A new profile of Chief Keef in next week's issue of Billboard unveils a lot about the young rapper's recent time at Orange County, California rehab Wavelengths and his plans for the future. According to Keef, he's not proud of his latest material. "My last two mixtapes were mistakes," he told Billboard. "I was on promethazine, all drugged out. I was tweaking. I don't sip the lean no more though."
Read more excerpts from the article, which also reveals Keef is learning how to surf, below.
"A lot of times, I got pissed off at Keef," Peeda Pan, one of Keef's managers, tells Billboard while driving from Los Angeles to Wavelengths. He says the rapper blew off several high-profile opportunities surrounding "Finally Rich," including BET's "106 & Park' and ABC's "Jimmy Kimmel Live!' — but adds that he respects his client's autonomy. "He knows what he's doing a lot more than people give him credit for. He has control. People ask, ‘Why did he do that?' He knows why."
"It's like being locked up," Chief Keef, 18, tells Billboard, in his first interview since he entered rehab. "And when I'm locked up, I don't want anybody to come see me. I won't let my family come here. I haven't seen my 2-year-old daughter."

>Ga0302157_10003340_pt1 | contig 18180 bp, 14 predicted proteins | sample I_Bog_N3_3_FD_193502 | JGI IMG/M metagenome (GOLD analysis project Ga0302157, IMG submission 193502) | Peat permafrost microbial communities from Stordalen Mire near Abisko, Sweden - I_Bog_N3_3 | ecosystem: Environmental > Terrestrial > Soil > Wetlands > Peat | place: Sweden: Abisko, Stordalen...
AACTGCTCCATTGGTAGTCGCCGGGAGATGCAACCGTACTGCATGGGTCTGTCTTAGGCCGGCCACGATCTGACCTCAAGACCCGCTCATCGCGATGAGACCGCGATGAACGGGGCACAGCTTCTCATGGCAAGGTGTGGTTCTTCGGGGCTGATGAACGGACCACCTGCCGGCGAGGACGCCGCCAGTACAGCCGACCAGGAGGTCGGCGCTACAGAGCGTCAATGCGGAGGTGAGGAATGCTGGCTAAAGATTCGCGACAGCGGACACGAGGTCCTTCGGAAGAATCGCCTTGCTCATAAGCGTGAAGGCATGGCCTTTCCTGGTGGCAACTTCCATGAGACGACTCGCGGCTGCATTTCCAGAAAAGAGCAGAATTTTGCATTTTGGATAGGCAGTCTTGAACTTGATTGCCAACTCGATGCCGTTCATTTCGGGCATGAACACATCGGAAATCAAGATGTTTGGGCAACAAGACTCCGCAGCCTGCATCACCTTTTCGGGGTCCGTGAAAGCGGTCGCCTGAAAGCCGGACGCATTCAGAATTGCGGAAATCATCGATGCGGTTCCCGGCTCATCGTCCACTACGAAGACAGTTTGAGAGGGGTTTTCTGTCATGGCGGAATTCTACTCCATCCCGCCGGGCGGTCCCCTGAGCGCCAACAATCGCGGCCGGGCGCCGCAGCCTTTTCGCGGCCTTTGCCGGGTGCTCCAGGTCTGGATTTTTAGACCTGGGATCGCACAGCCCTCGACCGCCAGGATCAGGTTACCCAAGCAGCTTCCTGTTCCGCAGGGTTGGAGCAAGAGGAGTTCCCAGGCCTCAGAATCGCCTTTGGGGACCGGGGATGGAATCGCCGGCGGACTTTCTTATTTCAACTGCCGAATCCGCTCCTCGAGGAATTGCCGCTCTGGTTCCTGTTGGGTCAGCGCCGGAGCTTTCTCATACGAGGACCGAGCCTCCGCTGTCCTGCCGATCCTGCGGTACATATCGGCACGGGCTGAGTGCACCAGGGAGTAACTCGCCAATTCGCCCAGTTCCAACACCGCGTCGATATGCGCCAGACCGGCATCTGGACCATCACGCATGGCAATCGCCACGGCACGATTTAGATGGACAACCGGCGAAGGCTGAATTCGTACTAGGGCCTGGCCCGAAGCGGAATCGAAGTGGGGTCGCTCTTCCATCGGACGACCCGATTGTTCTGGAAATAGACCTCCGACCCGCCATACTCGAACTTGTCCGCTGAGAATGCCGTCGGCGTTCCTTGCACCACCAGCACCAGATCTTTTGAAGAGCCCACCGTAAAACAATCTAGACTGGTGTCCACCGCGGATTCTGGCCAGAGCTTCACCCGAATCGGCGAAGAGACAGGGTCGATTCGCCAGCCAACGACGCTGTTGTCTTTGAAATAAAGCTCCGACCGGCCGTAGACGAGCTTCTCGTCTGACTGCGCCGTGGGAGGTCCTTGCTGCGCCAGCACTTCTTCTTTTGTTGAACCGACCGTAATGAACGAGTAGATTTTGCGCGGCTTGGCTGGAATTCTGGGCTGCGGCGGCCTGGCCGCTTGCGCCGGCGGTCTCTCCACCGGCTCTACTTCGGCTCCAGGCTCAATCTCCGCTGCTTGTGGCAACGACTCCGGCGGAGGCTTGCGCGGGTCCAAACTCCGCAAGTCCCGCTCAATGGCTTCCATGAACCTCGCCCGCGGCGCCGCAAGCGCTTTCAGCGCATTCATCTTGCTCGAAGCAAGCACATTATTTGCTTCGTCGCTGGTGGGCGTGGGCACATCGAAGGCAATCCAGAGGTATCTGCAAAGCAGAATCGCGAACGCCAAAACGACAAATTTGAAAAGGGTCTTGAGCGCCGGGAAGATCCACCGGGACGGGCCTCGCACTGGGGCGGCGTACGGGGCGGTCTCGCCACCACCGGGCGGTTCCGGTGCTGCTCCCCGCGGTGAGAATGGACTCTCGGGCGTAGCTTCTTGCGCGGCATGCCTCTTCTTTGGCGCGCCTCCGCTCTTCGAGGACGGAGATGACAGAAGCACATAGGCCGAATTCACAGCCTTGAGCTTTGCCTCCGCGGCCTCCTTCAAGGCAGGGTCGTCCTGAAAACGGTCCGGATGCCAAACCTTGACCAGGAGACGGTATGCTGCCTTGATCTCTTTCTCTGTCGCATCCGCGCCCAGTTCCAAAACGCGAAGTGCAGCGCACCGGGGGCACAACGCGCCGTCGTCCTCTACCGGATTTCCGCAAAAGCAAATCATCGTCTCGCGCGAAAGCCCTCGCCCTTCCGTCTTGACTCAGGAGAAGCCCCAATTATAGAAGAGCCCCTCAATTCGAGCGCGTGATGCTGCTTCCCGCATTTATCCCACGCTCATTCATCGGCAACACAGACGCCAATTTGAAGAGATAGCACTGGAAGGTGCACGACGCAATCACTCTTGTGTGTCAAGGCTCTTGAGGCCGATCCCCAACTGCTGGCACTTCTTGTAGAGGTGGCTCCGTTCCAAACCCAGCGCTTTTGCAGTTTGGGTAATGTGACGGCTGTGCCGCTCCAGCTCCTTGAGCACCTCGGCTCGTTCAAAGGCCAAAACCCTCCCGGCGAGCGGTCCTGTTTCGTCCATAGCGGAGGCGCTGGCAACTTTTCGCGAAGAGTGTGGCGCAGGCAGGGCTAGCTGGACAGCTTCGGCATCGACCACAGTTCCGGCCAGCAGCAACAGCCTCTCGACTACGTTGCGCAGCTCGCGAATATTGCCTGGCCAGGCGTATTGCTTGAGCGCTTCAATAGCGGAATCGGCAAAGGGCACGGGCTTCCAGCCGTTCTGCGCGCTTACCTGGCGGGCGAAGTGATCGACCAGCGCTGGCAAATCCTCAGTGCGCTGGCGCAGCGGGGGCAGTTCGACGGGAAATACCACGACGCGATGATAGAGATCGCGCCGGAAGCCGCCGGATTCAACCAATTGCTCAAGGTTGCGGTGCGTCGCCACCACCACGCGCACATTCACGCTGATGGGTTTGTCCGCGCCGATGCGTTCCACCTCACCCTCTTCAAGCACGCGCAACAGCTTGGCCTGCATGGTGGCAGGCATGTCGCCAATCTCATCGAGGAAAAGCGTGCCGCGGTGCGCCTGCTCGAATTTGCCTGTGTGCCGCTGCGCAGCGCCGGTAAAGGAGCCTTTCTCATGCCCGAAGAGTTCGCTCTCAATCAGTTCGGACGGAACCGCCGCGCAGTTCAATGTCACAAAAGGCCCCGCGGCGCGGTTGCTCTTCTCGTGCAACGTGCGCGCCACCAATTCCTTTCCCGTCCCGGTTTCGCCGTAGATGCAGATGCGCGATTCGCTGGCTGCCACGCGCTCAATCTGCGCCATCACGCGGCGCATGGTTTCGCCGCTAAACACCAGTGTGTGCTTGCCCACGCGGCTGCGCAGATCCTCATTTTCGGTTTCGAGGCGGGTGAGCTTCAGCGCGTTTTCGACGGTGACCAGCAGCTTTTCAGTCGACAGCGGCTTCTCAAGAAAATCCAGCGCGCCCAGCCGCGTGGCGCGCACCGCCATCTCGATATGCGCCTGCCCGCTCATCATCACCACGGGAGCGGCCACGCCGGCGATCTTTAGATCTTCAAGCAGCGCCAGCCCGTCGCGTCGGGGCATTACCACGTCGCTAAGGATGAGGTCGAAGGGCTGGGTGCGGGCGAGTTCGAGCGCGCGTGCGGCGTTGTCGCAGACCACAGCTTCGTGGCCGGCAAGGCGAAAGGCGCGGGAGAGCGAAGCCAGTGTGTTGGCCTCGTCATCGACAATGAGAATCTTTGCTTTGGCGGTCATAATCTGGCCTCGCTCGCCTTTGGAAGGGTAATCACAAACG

The Chicago rapper, born Keith Cozart, is staring out a large bay window in the wood-paneled upstairs den at Wavelengths Recovery, a private sober-living home at an undisclosed Orange County location. Keef's been here for the past two months, ever since a judge sentenced him to 90 days of rehab after he tested positive for marijuana in October while on probation for a gun charge. The sentence began at Promises, the Malibu detox of choice for A-listers like Britney Spears, until Keef got fed up. "I had to stay with 30 motherfuckers — and I don't like people," Keef says. "I ain't no friendly-ass ni—a. I won't shake your hand if I don't like you. Don't speak to me."
Read the full article here. Bang 3 is slated for release March 3.